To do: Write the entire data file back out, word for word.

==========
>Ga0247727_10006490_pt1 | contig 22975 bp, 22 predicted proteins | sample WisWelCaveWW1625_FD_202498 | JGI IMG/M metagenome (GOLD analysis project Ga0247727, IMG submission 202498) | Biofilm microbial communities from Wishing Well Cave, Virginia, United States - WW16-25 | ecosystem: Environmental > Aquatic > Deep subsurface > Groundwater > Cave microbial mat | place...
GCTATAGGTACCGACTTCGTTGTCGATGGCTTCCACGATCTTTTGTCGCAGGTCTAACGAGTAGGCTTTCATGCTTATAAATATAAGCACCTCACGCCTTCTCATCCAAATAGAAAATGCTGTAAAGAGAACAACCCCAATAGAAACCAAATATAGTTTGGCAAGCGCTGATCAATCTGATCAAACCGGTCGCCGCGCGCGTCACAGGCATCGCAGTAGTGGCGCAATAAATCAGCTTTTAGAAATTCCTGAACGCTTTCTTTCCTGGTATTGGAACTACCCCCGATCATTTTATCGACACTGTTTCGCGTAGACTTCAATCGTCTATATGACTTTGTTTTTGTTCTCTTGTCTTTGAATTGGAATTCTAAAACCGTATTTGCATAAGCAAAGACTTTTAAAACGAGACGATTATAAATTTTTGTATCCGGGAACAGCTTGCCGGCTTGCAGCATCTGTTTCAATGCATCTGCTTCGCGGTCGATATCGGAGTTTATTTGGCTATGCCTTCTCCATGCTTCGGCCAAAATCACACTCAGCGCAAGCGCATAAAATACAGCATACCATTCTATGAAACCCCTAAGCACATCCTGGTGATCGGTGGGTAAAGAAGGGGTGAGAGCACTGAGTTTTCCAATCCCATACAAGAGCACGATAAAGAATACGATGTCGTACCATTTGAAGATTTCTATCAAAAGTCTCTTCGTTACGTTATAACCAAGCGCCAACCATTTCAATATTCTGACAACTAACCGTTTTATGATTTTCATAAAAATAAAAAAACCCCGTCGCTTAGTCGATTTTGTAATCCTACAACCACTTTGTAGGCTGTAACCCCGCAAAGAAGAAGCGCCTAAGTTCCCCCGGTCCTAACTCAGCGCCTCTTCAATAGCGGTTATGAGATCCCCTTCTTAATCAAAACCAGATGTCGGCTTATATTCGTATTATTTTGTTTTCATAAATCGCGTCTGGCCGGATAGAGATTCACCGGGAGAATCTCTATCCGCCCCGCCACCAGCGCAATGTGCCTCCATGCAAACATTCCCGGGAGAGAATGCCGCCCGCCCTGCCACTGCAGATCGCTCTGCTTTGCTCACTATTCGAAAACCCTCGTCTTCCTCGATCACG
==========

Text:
>Ga0247727_10006490_pt1 | contig 22975 bp, 22 predicted proteins | sample WisWelCaveWW1625_FD_202498 | JGI IMG/M metagenome (GOLD analysis project Ga0247727, IMG submission 202498) | Biofilm microbial communities from Wishing Well Cave, Virginia, United States - WW16-25 | ecosystem: Environmental > Aquatic > Deep subsurface > Groundwater > Cave microbial mat | place...
GCTATAGGTACCGACTTCGTTGTCGATGGCTTCCACGATCTTTTGTCGCAGGTCTAACGAGTAGGCTTTCATGCTTATAAATATAAGCACCTCACGCCTTCTCATCCAAATAGAAAATGCTGTAAAGAGAACAACCCCAATAGAAACCAAATATAGTTTGGCAAGCGCTGATCAATCTGATCAAACCGGTCGCCGCGCGCGTCACAGGCATCGCAGTAGTGGCGCAATAAATCAGCTTTTAGAAATTCCTGAACGCTTTCTTTCCTGGTATTGGAACTACCCCCGATCATTTTATCGACACTGTTTCGCGTAGACTTCAATCGTCTATATGACTTTGTTTTTGTTCTCTTGTCTTTGAATTGGAATTCTAAAACCGTATTTGCATAAGCAAAGACTTTTAAAACGAGACGATTATAAATTTTTGTATCCGGGAACAGCTTGCCGGCTTGCAGCATCTGTTTCAATGCATCTGCTTCGCGGTCGATATCGGAGTTTATTTGGCTATGCCTTCTCCATGCTTCGGCCAAAATCACACTCAGCGCAAGCGCATAAAATACAGCATACCATTCTATGAAACCCCTAAGCACATCCTGGTGATCGGTGGGTAAAGAAGGGGTGAGAGCACTGAGTTTTCCAATCCCATACAAGAGCACGATAAAGAATACGATGTCGTACCATTTGAAGATTTCTATCAAAAGTCTCTTCGTTACGTTATAACCAAGCGCCAACCATTTCAATATTCTGACAACTAACCGTTTTATGATTTTCATAAAAATAAAAAAACCCCGTCGCTTAGTCGATTTTGTAATCCTACAACCACTTTGTAGGCTGTAACCCCGCAAAGAAGAAGCGCCTAAGTTCCCCCGGTCCTAACTCAGCGCCTCTTCAATAGCGGTTATGAGATCCCCTTCTTAATCAAAACCAGATGTCGGCTTATATTCGTATTATTTTGTTTTCATAAATCGCGTCTGGCCGGATAGAGATTCACCGGGAGAATCTCTATCCGCCCCGCCACCAGCGCAATGTGCCTCCATGCAAACATTCCCGGGAGAGAATGCCGCCCGCCCTGCCACTGCAGATCGCTCTGCTTTGCTCACTATTCGAAAACCCTCGTCTTCCTCGATCACG